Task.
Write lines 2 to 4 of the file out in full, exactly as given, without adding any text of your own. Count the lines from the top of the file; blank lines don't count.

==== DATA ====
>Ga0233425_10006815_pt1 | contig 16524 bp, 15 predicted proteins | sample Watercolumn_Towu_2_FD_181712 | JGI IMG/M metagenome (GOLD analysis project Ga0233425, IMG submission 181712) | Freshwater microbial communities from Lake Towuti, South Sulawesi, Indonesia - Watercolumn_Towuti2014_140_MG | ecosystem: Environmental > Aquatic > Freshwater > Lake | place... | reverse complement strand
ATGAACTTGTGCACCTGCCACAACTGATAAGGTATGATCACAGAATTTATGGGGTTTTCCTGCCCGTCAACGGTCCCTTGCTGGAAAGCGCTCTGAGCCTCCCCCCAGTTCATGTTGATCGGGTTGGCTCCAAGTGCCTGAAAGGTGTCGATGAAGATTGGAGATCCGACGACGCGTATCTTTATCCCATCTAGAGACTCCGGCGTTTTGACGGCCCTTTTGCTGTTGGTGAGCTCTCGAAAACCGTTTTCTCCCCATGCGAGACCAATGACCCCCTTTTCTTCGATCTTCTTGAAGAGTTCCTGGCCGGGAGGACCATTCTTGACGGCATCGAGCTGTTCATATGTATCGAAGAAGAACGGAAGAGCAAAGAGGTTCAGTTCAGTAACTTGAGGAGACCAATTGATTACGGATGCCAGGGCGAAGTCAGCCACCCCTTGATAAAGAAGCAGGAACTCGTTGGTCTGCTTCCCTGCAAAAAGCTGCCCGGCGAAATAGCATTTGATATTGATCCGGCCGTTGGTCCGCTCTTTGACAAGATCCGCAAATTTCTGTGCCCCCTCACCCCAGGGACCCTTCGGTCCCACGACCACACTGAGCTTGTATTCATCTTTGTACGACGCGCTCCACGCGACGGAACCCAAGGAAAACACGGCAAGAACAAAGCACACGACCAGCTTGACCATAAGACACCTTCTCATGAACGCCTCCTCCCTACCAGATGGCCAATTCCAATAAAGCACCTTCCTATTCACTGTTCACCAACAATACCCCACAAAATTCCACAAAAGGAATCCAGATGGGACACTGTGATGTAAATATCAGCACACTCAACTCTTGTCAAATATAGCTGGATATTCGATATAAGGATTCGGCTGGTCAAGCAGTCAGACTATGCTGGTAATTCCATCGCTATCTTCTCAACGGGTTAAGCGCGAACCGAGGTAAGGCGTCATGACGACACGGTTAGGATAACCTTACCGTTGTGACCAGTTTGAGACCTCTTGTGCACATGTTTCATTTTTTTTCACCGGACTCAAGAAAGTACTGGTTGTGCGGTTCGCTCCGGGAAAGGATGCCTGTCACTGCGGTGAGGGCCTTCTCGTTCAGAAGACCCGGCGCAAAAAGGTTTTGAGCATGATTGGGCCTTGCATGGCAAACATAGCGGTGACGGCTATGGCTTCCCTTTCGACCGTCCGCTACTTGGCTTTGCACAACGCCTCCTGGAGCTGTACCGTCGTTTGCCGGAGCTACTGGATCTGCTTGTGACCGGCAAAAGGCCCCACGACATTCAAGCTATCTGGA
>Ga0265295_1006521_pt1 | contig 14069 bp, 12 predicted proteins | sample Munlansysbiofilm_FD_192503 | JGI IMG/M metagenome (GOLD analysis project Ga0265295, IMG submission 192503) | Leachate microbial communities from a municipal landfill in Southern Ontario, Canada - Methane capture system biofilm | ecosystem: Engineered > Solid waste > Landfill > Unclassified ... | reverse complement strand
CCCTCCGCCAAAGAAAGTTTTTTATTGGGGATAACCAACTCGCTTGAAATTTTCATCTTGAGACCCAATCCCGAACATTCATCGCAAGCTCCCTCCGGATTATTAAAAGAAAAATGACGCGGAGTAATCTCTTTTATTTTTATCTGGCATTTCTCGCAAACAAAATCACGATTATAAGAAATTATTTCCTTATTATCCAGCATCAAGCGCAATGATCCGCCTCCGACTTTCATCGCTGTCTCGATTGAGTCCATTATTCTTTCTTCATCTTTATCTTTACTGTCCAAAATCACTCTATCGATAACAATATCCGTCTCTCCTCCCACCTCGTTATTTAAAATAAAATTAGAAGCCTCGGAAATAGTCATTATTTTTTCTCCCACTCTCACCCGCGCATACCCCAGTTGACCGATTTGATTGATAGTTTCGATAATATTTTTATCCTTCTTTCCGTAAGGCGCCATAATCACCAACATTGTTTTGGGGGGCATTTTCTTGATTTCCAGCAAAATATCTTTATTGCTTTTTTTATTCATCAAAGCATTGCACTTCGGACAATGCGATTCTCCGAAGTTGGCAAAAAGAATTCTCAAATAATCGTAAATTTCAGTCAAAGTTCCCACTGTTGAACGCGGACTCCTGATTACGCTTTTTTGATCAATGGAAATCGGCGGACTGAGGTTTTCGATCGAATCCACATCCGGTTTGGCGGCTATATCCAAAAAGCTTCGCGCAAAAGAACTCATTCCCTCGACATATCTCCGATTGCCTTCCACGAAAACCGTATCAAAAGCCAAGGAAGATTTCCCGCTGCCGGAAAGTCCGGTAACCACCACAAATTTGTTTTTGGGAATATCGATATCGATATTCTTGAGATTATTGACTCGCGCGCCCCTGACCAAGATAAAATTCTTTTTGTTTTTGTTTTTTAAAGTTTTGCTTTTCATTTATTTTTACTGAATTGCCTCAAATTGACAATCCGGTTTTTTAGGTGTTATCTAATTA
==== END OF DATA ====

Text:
ATGAACTTGTGCACCTGCCACAACTGATAAGGTATGATCACAGAATTTATGGGGTTTTCCTGCCCGTCAACGGTCCCTTGCTGGAAAGCGCTCTGAGCCTCCCCCCAGTTCATGTTGATCGGGTTGGCTCCAAGTGCCTGAAAGGTGTCGATGAAGATTGGAGATCCGACGACGCGTATCTTTATCCCATCTAGAGACTCCGGCGTTTTGACGGCCCTTTTGCTGTTGGTGAGCTCTCGAAAACCGTTTTCTCCCCATGCGAGACCAATGACCCCCTTTTCTTCGATCTTCTTGAAGAGTTCCTGGCCGGGAGGACCATTCTTGACGGCATCGAGCTGTTCATATGTATCGAAGAAGAACGGAAGAGCAAAGAGGTTCAGTTCAGTAACTTGAGGAGACCAATTGATTACGGATGCCAGGGCGAAGTCAGCCACCCCTTGATAAAGAAGCAGGAACTCGTTGGTCTGCTTCCCTGCAAAAAGCTGCCCGGCGAAATAGCATTTGATATTGATCCGGCCGTTGGTCCGCTCTTTGACAAGATCCGCAAATTTCTGTGCCCCCTCACCCCAGGGACCCTTCGGTCCCACGACCACACTGAGCTTGTATTCATCTTTGTACGACGCGCTCCACGCGACGGAACCCAAGGAAAACACGGCAAGAACAAAGCACACGACCAGCTTGACCATAAGACACCTTCTCATGAACGCCTCCTCCCTACCAGATGGCCAATTCCAATAAAGCACCTTCCTATTCACTGTTCACCAACAATACCCCACAAAATTCCACAAAAGGAATCCAGATGGGACACTGTGATGTAAATATCAGCACACTCAACTCTTGTCAAATATAGCTGGATATTCGATATAAGGATTCGGCTGGTCAAGCAGTCAGACTATGCTGGTAATTCCATCGCTATCTTCTCAACGGGTTAAGCGCGAACCGAGGTAAGGCGTCATGACGACACGGTTAGGATAACCTTACCGTTGTGACCAGTTTGAGACCTCTTGTGCACATGTTTCATTTTTTTTCACCGGACTCAAGAAAGTACTGGTTGTGCGGTTCGCTCCGGGAAAGGATGCCTGTCACTGCGGTGAGGGCCTTCTCGTTCAGAAGACCCGGCGCAAAAAGGTTTTGAGCATGATTGGGCCTTGCATGGCAAACATAGCGGTGACGGCTATGGCTTCCCTTTCGACCGTCCGCTACTTGGCTTTGCACAACGCCTCCTGGAGCTGTACCGTCGTTTGCCGGAGCTACTGGATCTGCTTGTGACCGGCAAAAGGCCCCACGACATTCAAGCTATCTGGA
>Ga0265295_1006521_pt1 | contig 14069 bp, 12 predicted proteins | sample Munlansysbiofilm_FD_192503 | JGI IMG/M metagenome (GOLD analysis project Ga0265295, IMG submission 192503) | Leachate microbial communities from a municipal landfill in Southern Ontario, Canada - Methane capture system biofilm | ecosystem: Engineered > Solid waste > Landfill > Unclassified ... | reverse complement strand
CCCTCCGCCAAAGAAAGTTTTTTATTGGGGATAACCAACTCGCTTGAAATTTTCATCTTGAGACCCAATCCCGAACATTCATCGCAAGCTCCCTCCGGATTATTAAAAGAAAAATGACGCGGAGTAATCTCTTTTATTTTTATCTGGCATTTCTCGCAAACAAAATCACGATTATAAGAAATTATTTCCTTATTATCCAGCATCAAGCGCAATGATCCGCCTCCGACTTTCATCGCTGTCTCGATTGAGTCCATTATTCTTTCTTCATCTTTATCTTTACTGTCCAAAATCACTCTATCGATAACAATATCCGTCTCTCCTCCCACCTCGTTATTTAAAATAAAATTAGAAGCCTCGGAAATAGTCATTATTTTTTCTCCCACTCTCACCCGCGCATACCCCAGTTGACCGATTTGATTGATAGTTTCGATAATATTTTTATCCTTCTTTCCGTAAGGCGCCATAATCACCAACATTGTTTTGGGGGGCATTTTCTTGATTTCCAGCAAAATATCTTTATTGCTTTTTTTATTCATCAAAGCATTGCACTTCGGACAATGCGATTCTCCGAAGTTGGCAAAAAGAATTCTCAAATAATCGTAAATTTCAGTCAAAGTTCCCACTGTTGAACGCGGACTCCTGATTACGCTTTTTTGATCAATGGAAATCGGCGGACTGAGGTTTTCGATCGAATCCACATCCGGTTTGGCGGCTATATCCAAAAAGCTTCGCGCAAAAGAACTCATTCCCTCGACATATCTCCGATTGCCTTCCACGAAAACCGTATCAAAAGCCAAGGAAGATTTCCCGCTGCCGGAAAGTCCGGTAACCACCACAAATTTGTTTTTGGGAATATCGATATCGATATTCTTGAGATTATTGACTCGCGCGCCCCTGACCAAGATAAAATTCTTTTTGTTTTTGTTTTTTAAAGTTTTGCTTTTCATTTATTTTTACTGAATTGCCTCAAATTGACAATCCGGTTTTTTAGGTGTTATCTAATTA